How GIS Can Impact Major Console Releases?

How GIS Can Impact Major Console Releases

The video game industry is worth more than any other entertainment history.

It is worth more than television, more than the film industry and more than the music industry. People turned to video games for solace in 2020, as people found themselves confined to their homes and cinemas cancelled blockbuster releases. Variety suggests that by 2023, in just two years, the industry will be worth $200bn (₹14tn), up from $120bn (₹8.7tn) in 2017.

With that increased revenue comes a higher expectation for quality titles that offer sprawling, immersive worlds for players to explore. Some developers go with fictional locations, even using them across several titles. Grand Theft Auto San Andreas dropped in 2004, but gamers had to wait almost a decade to revisit the area, with GTA V also set in the fictionalized version of Los Angeles. San Andreas is a vast city boasting a race track, golf course, tennis courts and, as Gala Casino explains, a fully functional gaming establishment with table games and online slots. Creating such a world is a massive undertaking, and developers Rockstar often adapted previous games for new games. The next GTA is believed to take place in Vice City, the same location as a 2002 release, whilst Red Dead Redemption 2 incorporated elements of the map from the 2010 original.

What does this have to do with GIS technology?

As the technology evolves, mapping complex real-life locations and converting that to an explorable environment has apparent benefits for game developers, perhaps more so in the online sector. Think for a moment about the recent release Watchdogs: Legion. It took place in London and featured many popular locations such as Piccadilly Circus, Trafalgar Square and the Houses of Parliament. These are actual location with side streets and little nuances that the game could not hope to incorporate. You can already download and explore a 3D city model of Berlin. Why not incorporate that into a video game hosted online? It is clear the technology is aligning, even if the theory and practice have not quite come together. In the future, using GIS technology, it could be possible to map whole cities for extended gameplay, even if they were hosted on an external server and visited remotely by players at home.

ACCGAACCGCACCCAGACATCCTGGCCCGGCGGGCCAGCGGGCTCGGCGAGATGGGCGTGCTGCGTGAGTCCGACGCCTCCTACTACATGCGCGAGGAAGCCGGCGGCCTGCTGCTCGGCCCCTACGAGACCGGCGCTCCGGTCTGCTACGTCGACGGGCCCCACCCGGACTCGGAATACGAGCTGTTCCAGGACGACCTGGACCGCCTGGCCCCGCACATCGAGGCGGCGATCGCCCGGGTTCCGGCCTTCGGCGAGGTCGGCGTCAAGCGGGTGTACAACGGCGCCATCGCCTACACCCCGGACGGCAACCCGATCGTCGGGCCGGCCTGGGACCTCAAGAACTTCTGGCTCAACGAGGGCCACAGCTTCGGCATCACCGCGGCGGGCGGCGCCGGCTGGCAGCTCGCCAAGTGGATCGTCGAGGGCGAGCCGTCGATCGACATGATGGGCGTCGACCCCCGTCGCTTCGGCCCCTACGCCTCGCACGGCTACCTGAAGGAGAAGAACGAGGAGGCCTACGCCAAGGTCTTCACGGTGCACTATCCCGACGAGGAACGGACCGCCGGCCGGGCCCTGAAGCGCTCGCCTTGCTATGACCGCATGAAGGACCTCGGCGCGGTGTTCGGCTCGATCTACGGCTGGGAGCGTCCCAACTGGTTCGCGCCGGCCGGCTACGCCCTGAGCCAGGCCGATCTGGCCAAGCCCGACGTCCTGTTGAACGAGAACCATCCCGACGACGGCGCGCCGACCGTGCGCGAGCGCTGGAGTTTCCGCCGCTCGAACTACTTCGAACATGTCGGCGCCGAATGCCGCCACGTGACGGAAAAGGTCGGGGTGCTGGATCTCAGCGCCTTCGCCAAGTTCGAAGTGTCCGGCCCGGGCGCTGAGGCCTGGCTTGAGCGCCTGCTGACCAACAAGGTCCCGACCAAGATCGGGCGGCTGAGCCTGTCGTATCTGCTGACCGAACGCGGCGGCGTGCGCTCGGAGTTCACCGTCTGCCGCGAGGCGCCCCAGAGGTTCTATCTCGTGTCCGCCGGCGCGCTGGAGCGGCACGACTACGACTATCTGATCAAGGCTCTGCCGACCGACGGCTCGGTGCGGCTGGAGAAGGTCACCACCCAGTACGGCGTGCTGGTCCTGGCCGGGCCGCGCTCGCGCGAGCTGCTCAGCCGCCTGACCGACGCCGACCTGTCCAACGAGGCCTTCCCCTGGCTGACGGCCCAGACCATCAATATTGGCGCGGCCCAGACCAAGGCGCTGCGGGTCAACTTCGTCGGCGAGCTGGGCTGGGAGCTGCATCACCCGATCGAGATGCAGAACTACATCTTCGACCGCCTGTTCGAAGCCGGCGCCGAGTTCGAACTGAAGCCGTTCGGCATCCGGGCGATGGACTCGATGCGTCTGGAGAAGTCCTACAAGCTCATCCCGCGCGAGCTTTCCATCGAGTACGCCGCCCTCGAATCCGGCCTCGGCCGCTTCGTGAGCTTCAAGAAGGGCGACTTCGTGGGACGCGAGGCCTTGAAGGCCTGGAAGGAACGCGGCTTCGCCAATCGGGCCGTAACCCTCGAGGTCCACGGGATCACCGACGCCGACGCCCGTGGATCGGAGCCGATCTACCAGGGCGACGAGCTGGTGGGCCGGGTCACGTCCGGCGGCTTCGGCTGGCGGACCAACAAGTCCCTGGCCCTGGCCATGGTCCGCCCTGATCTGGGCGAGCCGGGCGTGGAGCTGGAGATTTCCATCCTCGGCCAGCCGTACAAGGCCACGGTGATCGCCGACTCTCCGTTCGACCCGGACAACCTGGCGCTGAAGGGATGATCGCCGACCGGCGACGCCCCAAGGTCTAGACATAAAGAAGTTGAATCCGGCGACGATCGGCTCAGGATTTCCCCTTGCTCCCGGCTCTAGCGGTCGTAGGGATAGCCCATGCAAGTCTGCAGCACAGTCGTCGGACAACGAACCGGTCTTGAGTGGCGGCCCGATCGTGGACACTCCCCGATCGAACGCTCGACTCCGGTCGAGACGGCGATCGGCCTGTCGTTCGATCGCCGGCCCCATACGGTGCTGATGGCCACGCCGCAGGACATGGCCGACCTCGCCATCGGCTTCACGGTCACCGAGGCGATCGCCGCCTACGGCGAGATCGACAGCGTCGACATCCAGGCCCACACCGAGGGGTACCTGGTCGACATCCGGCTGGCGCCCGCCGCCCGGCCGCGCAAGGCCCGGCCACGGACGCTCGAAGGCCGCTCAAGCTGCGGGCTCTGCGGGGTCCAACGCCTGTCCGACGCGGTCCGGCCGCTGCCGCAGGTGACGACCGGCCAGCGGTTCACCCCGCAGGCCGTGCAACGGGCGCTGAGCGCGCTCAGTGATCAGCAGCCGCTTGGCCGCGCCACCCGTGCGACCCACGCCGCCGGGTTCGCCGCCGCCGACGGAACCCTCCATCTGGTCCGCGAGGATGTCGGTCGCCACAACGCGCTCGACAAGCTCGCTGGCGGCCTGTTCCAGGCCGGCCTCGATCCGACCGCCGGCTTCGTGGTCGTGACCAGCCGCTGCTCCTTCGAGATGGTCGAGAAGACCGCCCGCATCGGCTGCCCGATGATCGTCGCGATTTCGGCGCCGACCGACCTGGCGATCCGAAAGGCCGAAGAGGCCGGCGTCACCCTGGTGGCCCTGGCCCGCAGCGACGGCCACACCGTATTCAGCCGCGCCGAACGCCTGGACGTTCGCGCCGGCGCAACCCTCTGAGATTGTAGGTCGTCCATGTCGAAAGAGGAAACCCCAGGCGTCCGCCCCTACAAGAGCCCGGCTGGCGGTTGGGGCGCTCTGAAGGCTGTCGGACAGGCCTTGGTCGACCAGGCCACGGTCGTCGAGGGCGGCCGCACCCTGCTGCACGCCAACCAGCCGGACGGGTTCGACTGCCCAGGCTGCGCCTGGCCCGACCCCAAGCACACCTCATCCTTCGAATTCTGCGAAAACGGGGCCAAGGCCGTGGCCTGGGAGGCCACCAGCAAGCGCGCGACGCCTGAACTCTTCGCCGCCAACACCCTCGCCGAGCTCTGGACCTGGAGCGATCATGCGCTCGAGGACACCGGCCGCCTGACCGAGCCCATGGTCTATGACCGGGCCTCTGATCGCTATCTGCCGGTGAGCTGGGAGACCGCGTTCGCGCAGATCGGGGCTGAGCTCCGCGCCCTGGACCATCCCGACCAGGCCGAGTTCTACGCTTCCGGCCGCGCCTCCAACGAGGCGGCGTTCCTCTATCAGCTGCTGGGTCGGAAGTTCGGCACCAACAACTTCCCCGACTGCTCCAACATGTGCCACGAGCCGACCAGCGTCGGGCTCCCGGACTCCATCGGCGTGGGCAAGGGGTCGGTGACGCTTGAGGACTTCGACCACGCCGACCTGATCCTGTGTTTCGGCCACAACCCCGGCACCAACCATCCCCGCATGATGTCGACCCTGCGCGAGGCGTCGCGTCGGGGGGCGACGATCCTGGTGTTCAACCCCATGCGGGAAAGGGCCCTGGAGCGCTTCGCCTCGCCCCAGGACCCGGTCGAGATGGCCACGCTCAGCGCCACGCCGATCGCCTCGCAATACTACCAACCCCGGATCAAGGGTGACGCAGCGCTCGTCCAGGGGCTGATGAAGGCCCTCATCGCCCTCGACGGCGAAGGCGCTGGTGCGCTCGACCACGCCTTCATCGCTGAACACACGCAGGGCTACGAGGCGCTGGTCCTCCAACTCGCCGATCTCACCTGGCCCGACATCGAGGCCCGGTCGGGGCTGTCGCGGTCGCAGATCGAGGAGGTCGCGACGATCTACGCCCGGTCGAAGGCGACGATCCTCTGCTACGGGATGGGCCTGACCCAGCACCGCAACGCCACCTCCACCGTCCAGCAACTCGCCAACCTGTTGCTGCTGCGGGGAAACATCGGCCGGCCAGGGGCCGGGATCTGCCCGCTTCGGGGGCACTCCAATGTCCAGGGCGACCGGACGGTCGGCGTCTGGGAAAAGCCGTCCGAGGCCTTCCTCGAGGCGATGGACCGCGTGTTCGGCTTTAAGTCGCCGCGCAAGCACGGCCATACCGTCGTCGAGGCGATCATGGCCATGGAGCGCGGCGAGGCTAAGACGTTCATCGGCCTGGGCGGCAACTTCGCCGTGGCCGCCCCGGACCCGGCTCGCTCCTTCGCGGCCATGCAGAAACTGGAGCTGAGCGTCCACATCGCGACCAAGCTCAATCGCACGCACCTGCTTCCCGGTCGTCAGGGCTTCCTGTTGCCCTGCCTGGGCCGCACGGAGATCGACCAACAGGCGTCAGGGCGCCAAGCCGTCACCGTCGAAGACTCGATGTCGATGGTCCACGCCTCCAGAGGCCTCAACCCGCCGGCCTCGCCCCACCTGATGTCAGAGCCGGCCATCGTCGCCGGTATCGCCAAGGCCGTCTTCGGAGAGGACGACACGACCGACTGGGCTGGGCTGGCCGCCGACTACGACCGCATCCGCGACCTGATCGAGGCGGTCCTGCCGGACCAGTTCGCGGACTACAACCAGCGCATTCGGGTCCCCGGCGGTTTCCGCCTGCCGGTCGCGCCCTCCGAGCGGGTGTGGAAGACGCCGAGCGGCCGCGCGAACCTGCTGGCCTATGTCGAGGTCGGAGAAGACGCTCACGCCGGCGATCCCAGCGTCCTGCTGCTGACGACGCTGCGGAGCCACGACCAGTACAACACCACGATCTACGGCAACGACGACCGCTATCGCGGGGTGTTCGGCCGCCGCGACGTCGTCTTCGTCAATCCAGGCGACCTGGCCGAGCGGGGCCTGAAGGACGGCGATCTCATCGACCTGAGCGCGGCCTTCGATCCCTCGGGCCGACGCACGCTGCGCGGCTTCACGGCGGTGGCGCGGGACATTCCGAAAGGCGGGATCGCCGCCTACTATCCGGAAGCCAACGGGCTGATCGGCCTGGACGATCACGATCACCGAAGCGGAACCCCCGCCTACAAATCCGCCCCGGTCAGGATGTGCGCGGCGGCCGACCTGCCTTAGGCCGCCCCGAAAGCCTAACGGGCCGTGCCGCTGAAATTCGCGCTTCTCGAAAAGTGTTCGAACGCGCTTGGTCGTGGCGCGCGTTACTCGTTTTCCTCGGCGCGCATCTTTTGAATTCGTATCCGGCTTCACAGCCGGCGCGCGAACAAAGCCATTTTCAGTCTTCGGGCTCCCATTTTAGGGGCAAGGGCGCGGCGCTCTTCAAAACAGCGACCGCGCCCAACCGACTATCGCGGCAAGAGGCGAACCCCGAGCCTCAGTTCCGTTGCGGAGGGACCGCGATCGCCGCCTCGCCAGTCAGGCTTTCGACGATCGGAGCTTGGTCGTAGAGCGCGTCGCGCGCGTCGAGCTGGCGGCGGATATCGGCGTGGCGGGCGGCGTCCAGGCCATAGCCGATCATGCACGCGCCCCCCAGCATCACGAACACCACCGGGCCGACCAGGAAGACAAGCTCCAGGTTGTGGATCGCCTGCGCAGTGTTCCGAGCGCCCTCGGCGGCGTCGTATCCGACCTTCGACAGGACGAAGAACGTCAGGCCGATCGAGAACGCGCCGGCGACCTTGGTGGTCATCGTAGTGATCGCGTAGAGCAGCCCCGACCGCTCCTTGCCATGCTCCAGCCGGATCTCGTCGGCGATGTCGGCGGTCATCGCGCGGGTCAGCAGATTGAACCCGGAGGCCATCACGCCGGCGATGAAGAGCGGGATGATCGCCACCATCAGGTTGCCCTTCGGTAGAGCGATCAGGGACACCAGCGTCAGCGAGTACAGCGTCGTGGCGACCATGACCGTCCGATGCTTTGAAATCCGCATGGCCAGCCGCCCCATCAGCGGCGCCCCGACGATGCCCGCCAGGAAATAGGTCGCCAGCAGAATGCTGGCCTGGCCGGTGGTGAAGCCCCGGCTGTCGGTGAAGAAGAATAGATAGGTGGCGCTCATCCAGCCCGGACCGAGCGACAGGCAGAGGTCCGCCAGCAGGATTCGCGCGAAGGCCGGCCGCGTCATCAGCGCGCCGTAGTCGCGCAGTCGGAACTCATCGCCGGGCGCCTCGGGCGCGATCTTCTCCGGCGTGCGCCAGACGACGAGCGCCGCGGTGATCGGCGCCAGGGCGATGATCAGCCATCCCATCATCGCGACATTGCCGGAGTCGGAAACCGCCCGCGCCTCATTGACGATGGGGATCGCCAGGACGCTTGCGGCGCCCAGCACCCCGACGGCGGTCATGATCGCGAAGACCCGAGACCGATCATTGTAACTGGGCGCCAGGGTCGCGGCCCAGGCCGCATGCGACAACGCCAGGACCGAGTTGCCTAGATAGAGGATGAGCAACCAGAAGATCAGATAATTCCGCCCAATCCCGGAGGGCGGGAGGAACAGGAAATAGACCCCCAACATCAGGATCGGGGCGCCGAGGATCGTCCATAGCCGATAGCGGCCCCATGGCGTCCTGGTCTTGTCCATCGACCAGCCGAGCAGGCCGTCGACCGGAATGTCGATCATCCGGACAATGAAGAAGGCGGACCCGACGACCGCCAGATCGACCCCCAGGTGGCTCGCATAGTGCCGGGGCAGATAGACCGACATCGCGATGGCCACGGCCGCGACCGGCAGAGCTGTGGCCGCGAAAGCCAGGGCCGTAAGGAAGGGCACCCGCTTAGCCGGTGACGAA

Virtual worlds within video games, certainly fictionalized ones, are becoming increasingly difficult to manage. Online gaming often places multiple players in these environments and expectation demands more extensive maps, better detailing and more places to explore every time a new release comes out. How often have you seen claims such as ‘the biggest map ever’ coming from a developer? Too often, and even if a new release is a little smaller than a previous game, a reviewer will pick it up. It is not difficult to understand that geospatial tools can manage, model, and design such worlds, making them more realistic in the process. Indeed, some game developers are already known to be exporting rich spatial datasets from GIS to manufacture natural worlds within video games. For titles such as Call of Duty, that might mean individual levels being mapped and developed for added realism, too.

Are we far away from Rockstar being able to set their game in modern Las Vegas, using GIS tools to map each building on the strip as a playable area? Of course, available technology in people’s homes might not stretch to that right now. Still, it seems the logical direction for the gaming industry to go as video games and GIS begin to align to create new levels of details for players worldwide.

Categories: Technology
Tags: Gaming, GIS

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